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    "If you've been injured through no fault of your own you could be entitled to compensation. If you're unsure if you could claim, I recommend you call Accident Advice Helpline."

    Esther Rantzen

    Health and Safety News

    Boy injured in playground accident

    By Jonathan Brown on September 18, 2015

    Boy injured in playground accident

    A playground inspector has been fined after a boy was seriously injured in a playground swing accident. The seven-year-old was playing with a group of friends, supervised by an adult, at Cherry Lane Adventure Playground in Crawley, when the rope swing he was on collapsed. The wooden frame of the swing broke, hitting him on the head, Worthing Magistrates’ Court was told. The young boy suffered life-threatening head injuries and was airlifted to hospital following the incident in April 2014. He has since made a full recovery.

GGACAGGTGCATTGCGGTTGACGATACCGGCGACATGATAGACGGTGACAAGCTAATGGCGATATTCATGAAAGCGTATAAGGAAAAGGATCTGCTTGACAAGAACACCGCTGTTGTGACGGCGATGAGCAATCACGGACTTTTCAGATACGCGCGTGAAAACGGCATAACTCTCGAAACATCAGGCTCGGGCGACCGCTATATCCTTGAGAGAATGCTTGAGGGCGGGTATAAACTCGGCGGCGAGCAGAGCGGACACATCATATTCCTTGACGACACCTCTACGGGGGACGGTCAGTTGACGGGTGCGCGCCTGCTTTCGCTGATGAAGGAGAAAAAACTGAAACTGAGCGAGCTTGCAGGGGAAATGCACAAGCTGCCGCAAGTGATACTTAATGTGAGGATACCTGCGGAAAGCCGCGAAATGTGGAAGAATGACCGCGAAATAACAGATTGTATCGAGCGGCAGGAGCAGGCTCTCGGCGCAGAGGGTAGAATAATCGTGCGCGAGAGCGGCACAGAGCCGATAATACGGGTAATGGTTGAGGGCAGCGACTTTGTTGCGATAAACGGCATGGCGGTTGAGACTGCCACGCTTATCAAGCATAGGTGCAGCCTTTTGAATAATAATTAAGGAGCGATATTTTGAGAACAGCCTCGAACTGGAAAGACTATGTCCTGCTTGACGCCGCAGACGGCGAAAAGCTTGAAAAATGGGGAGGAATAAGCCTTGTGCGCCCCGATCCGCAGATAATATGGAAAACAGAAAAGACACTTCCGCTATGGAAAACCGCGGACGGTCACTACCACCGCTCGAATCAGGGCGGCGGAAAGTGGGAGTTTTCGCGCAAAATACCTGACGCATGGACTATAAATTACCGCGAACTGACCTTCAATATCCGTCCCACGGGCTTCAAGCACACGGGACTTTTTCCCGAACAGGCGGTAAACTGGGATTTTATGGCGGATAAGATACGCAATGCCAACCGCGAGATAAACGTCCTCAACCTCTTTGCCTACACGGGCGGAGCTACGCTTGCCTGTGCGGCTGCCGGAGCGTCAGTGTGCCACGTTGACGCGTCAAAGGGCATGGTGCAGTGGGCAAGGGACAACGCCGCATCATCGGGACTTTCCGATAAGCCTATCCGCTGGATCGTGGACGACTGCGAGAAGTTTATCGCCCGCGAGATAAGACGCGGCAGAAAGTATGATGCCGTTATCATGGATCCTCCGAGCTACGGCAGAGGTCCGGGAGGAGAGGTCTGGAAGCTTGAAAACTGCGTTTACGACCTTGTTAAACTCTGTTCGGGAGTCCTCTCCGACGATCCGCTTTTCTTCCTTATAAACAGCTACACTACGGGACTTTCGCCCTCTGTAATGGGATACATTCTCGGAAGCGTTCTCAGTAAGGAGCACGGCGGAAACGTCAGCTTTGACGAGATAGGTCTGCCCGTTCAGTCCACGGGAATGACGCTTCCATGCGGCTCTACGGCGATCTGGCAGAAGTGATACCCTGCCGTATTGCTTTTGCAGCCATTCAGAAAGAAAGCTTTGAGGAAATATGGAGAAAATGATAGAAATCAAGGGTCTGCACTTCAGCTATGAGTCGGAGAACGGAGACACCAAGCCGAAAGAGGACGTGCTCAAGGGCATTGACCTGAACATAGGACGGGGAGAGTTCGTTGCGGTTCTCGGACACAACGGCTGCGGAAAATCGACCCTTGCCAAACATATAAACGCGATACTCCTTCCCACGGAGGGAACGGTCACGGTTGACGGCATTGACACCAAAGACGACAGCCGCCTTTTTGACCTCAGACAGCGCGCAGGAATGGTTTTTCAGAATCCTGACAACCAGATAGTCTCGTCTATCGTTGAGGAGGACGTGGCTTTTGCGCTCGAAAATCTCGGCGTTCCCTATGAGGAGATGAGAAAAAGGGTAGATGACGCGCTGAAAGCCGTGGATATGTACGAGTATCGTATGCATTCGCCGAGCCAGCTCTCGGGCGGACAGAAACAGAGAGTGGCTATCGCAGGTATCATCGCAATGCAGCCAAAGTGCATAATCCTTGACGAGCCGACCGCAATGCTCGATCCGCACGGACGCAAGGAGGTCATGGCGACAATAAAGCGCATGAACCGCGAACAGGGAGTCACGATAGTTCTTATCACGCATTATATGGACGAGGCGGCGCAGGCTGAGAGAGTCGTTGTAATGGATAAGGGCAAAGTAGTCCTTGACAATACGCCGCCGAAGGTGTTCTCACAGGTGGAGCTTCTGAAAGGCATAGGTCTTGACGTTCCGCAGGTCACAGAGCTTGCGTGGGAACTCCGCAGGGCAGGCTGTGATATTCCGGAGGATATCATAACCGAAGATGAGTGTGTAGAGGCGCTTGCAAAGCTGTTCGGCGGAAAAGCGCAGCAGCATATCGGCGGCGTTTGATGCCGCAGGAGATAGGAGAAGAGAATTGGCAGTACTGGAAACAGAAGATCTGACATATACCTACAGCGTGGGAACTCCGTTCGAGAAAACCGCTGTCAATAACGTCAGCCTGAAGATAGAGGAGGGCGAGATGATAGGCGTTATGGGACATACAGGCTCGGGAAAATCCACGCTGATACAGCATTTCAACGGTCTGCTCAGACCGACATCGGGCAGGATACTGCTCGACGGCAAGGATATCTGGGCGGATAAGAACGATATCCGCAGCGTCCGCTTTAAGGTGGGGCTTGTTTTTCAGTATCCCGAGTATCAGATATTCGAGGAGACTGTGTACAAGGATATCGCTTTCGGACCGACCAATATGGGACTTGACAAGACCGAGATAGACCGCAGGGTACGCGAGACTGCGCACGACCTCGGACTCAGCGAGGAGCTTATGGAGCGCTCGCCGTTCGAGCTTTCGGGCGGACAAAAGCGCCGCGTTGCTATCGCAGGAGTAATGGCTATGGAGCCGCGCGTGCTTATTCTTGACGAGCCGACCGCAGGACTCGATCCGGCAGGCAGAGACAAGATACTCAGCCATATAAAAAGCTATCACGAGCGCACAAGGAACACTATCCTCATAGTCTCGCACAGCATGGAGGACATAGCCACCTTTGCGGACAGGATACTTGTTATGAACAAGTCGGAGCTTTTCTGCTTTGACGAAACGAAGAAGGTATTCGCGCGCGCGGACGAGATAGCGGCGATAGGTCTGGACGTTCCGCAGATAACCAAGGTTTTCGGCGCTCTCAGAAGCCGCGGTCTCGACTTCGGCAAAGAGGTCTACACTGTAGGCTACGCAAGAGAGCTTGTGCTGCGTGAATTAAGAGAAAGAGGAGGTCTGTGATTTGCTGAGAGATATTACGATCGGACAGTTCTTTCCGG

Swing risk noted as ‘low’

    Glynn Hughes, a self-employed inspector accredited by the Royal Society for the Prevention of Accidents (RoSPA), was the person responsible for carrying out checks at the playground. He was prosecuted by the Health and Safety Executive (HSE) for failing to identify that the swing was rotting during a number of inspections he undertook.

    An investigation found that Hughes described the condition of the swing as ‘excellent’ during an inspection in 2013. Just seven weeks before the accident, he reported the risk posed by the swing as ‘low,’ despite having previously raised concerns over its stability.

    Rot ‘should have been reported’

    The court heard how thorough inspections of wooden play equipment are vital to preventing accidents, but in this case there were serious safety failings. The HSE concluded that the rot was foreseeable, had occurred over a long period of time and should have been spotted by the inspector and reported to the operator of the playground, Crawley Borough Council. Hughes pleaded guilty to breaching Section 3(2) of the Health and Safety at Work Act 1974. He was fined £1,120 and ordered to pay costs of £3,600.

    Source: Health and Safety Executive

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    Date Published: September 18, 2015

    Author: Jonathan Brown

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